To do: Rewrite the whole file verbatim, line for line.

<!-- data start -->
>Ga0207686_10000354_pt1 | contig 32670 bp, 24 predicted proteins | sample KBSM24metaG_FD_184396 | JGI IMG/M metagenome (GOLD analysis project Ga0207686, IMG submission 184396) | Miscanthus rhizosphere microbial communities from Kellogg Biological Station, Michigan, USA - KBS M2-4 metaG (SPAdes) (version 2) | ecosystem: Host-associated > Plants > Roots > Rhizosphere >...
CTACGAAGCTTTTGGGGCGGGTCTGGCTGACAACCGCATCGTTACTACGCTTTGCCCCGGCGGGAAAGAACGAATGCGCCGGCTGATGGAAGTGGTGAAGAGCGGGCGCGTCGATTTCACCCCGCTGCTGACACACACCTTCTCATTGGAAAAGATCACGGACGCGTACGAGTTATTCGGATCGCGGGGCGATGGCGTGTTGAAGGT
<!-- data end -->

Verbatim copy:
>Ga0207686_10000354_pt1 | contig 32670 bp, 24 predicted proteins | sample KBSM24metaG_FD_184396 | JGI IMG/M metagenome (GOLD analysis project Ga0207686, IMG submission 184396) | Miscanthus rhizosphere microbial communities from Kellogg Biological Station, Michigan, USA - KBS M2-4 metaG (SPAdes) (version 2) | ecosystem: Host-associated > Plants > Roots > Rhizosphere >...
CTACGAAGCTTTTGGGGCGGGTCTGGCTGACAACCGCATCGTTACTACGCTTTGCCCCGGCGGGAAAGAACGAATGCGCCGGCTGATGGAAGTGGTGAAGAGCGGGCGCGTCGATTTCACCCCGCTGCTGACACACACCTTCTCATTGGAAAAGATCACGGACGCGTACGAGTTATTCGGATCGCGGGGCGATGGCGTGTTGAAGGT